Group behind Tiananmen vigil in Hong Kong to hold discussion on future ‘in days’
- Hong Kong Alliance in Support of Patriotic Democratic Movements of China is the latest organisation in city to consider disbanding
- Group has been under increasing pressure since imposition of national security law
The Hong Kong Alliance in Support of Patriotic Democratic Movements of China is the latest opposition organisation to consider folding, after two other civic groups being investigated under the national security law did so.
The alliance – the only group in the country openly calling for an end to “one-party dictatorship” – has come under increasing political pressure since Beijing imposed the sweeping legislation on the city on June 30 last year.
Simon Leung Kam-wai, an alliance representative, told the Post on Saturday that the group would hold a meeting among remaining core members to discuss whether to disband, as one of the possible responses to “the dire political environment”.
“The pressure is partly from the recent wave of closure of newspaper Apple Daily, the Civil Human Rights Front and the Professional Teachers’ Union (PTU),” Leung, who is also chairman of the Kwai Tsing District Council, said. “We have been evaluating the risks from time to time.”
Hong Kong’s security chief Chris Tang Ping-keung has suggested that the PTU and the front, the organiser of major protests in the city, be investigated for national security offences, adding that disbanding would not protect them from prosecution.
Leung would not disclose the exact date and time of the coming meeting, citing “internal matters”.
He and barrister Chow Hang-tung were the few remaining core members of the alliance, after it reduced the number of its standing committee members by half and dismissed all staff last month as “a preventive measure”.
Chow said the decision to fold by the front and PTU had a severe “knock-on” effect on the alliance, which was established in 1989 with the purpose of supporting patriotic democratic movements in Hong Kong.
The activist said even if the core members agreed to fold the group, it would not become a final decision until three quarters of its “some 100 members” voted for the motion at a special meeting.
“There are proper procedures for us to follow in whatever decision we will make. We definitely won’t announce a disbandment suddenly like the teacher’s union,” she told the Post.
The annual vigil organised by the alliance at Victoria Park had been the only event of its size on Chinese soil commemorating the 1989 crackdown.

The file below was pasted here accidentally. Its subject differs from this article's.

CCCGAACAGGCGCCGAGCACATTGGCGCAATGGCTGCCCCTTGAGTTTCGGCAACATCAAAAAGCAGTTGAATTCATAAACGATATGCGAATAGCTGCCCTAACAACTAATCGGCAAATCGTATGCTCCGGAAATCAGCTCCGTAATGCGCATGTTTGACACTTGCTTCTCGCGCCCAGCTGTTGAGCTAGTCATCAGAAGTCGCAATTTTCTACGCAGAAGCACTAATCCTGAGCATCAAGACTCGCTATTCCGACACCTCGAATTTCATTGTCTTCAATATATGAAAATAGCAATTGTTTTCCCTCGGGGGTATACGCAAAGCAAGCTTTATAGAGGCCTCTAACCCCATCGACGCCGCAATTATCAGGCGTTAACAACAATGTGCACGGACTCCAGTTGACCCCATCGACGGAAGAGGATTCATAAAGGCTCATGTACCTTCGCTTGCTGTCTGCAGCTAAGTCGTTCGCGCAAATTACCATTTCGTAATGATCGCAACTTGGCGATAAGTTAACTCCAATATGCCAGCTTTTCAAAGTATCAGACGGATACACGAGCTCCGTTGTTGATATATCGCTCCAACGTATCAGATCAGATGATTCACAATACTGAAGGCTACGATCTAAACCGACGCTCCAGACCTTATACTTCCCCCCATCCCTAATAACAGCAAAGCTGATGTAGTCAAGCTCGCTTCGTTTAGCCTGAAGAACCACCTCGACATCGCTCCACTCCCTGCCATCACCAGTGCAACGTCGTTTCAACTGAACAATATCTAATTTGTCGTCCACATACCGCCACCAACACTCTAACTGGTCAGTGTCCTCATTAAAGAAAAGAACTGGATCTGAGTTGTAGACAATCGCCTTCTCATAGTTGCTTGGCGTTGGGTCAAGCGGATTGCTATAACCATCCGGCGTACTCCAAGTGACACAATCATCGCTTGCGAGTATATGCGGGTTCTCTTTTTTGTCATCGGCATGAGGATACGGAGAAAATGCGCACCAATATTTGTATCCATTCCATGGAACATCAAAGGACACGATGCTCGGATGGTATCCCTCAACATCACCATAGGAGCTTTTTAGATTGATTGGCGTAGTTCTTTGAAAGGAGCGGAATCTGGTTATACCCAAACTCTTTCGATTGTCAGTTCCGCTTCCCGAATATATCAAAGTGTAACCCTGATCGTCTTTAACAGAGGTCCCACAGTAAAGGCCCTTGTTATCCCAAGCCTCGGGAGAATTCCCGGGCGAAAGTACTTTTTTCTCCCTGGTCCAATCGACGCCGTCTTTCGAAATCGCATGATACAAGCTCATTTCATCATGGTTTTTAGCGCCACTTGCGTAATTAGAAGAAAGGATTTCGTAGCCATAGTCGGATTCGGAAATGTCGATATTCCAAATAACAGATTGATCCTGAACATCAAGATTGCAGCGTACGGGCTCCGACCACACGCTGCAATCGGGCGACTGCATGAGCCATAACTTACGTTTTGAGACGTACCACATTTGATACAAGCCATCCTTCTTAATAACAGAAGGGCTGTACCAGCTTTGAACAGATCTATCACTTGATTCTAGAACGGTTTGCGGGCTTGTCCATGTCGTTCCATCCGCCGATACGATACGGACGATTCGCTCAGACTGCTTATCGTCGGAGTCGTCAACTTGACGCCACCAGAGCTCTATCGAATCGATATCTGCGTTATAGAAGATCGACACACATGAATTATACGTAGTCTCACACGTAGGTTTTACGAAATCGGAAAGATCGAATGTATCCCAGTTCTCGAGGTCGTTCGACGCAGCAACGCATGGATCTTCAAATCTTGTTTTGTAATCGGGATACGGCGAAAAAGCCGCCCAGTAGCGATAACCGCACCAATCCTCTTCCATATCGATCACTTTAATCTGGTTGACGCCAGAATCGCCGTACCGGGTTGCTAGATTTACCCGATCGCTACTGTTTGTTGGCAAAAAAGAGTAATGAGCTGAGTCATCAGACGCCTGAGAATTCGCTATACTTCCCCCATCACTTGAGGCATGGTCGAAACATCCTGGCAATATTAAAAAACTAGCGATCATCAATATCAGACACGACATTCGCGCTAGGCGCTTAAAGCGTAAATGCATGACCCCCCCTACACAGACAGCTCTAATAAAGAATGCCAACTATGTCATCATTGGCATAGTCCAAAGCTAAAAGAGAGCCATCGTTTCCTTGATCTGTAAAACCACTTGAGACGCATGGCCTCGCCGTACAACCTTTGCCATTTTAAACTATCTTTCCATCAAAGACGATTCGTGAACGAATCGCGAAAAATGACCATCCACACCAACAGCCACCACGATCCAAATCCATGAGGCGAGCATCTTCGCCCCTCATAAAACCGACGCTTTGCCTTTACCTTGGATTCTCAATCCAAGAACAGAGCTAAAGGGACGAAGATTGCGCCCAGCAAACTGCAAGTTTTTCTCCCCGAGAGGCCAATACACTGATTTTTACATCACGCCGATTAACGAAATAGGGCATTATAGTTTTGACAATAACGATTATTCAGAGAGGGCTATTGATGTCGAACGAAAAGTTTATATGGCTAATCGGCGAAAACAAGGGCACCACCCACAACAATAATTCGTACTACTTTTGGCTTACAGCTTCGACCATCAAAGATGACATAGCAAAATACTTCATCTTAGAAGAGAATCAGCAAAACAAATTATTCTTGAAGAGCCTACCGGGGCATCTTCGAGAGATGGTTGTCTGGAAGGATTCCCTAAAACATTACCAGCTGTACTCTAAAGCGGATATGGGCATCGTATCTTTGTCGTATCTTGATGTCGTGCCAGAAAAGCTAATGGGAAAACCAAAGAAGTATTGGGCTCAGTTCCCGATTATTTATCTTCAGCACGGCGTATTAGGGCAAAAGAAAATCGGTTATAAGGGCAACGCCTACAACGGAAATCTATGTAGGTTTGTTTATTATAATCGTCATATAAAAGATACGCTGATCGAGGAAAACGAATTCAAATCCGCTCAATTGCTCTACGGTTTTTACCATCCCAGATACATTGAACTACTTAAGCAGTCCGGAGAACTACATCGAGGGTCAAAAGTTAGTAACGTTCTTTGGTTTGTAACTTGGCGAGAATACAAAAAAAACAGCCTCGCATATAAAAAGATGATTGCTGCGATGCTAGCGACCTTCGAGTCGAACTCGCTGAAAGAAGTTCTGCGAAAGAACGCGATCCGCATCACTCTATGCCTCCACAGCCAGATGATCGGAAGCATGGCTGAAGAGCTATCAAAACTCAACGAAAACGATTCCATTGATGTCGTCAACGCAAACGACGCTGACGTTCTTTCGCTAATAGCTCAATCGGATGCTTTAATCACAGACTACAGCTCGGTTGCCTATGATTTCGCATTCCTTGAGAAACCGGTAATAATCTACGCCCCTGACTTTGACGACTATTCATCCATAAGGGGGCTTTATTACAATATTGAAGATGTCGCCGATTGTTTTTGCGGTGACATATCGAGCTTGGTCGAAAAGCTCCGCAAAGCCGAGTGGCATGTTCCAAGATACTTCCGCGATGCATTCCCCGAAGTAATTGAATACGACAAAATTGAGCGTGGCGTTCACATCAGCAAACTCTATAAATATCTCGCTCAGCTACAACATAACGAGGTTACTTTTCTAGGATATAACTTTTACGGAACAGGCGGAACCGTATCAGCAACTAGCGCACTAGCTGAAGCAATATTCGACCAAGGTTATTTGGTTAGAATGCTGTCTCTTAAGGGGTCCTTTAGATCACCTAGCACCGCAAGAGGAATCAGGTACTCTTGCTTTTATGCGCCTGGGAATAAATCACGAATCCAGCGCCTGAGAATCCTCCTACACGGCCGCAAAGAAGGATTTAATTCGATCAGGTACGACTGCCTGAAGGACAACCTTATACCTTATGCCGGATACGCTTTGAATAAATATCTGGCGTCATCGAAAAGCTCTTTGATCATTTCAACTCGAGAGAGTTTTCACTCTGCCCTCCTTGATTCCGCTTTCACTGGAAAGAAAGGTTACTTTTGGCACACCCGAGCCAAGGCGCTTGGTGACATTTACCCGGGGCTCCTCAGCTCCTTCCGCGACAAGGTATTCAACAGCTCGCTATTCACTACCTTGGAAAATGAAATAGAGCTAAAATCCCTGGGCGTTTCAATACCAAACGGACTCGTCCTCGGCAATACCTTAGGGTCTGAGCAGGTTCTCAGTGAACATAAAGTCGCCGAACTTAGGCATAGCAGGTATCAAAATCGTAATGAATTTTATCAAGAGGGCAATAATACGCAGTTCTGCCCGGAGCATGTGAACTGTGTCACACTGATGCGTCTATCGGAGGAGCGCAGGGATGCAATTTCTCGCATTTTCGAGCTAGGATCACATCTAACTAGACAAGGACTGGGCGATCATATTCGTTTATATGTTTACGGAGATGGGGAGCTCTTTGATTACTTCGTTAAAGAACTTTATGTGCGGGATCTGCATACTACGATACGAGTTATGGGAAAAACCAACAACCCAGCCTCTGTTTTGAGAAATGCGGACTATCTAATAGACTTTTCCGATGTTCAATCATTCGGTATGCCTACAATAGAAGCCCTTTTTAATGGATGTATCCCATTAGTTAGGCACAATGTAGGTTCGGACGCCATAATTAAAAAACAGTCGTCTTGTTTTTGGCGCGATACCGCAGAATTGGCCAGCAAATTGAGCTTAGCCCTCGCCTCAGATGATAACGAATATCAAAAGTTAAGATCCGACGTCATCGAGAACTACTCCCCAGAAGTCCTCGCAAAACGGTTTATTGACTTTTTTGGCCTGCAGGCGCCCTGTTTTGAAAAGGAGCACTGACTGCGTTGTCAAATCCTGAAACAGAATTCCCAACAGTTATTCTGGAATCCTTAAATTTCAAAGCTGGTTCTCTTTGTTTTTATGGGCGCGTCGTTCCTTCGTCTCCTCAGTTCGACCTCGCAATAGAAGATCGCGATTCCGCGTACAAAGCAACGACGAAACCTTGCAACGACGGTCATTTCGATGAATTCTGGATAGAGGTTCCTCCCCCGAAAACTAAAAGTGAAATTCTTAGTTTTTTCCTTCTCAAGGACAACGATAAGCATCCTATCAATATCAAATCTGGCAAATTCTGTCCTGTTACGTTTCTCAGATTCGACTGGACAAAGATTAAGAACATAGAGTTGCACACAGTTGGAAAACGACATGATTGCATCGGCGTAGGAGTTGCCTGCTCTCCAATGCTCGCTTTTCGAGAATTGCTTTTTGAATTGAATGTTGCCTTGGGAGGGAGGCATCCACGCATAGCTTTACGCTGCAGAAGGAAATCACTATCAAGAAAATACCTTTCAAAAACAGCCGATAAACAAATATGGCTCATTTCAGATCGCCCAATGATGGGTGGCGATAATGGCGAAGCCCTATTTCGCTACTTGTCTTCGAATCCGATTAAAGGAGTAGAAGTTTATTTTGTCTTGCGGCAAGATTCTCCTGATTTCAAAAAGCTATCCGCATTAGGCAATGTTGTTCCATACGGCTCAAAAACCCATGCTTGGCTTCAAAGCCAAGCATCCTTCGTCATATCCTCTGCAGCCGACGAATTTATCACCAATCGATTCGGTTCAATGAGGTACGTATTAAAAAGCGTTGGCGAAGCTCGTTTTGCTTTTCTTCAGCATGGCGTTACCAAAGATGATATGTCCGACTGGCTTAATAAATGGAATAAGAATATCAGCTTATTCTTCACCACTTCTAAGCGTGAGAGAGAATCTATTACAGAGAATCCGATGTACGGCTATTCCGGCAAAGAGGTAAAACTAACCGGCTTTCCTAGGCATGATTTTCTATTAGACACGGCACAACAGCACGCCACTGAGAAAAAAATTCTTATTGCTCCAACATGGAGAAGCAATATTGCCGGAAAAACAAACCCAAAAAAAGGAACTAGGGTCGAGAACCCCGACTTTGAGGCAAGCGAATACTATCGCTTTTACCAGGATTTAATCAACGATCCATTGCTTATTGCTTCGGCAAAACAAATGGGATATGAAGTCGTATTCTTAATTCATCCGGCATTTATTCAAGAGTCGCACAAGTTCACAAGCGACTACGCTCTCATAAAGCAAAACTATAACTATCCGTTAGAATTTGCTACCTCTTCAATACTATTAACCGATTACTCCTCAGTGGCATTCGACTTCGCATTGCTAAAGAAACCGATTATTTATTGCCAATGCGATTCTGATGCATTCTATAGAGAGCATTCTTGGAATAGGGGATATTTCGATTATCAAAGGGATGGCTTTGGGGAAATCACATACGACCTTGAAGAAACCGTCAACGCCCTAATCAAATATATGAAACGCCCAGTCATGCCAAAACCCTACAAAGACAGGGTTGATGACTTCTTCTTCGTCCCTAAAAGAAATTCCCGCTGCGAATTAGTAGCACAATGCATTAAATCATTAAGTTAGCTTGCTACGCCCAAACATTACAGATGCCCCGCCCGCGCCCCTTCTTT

But Beijing has hinted for the first time that the alliance’s signature slogan was problematic. The director of the central government’s liaison office in Hong Kong, Luo Huining, said in a forum on June 12 that those calling for an end to one-party dictatorship were the “real enemies of Hong Kong”, although he did not name any bodies or individuals.
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Local authorities also banned the annual vigil this year citing public health concerns amid the coronavirus pandemic. The event was disallowed last year on similar grounds.
While its chairman Lee Cheuk-yan and vice-chairman Albert Ho Chun-yan were held in custody, the group kept a low profile. Earlier in the month, it launched a virtual museum featuring a detailed history of the crackdown and rare artefacts centred on the incident.
Various member organisations began withdrawing from the alliance in April, with the Society for Community Organisation (SoCO) the latest of those to announce on Friday it was leaving.
The decision came after pro-Beijing newspaper Ta Kung Pao, citing sources, said police had expanded the scope of the investigation to the alliance’s member groups.
“We have never taken part in the work of the alliance and have never joined its meetings,” SoCO said in a statement.
On Saturday, Bernard Chan, convenor of the non-official members of the Executive Council, dismissed suggestions Hongkongers were losing avenues through which to express themselves, and said the city had always supported civic groups.
“But there is a red line after the national security law was enacted,” he said. “It would be completely fine if those groups do not cross the line and avoid being involved in illegal activities.”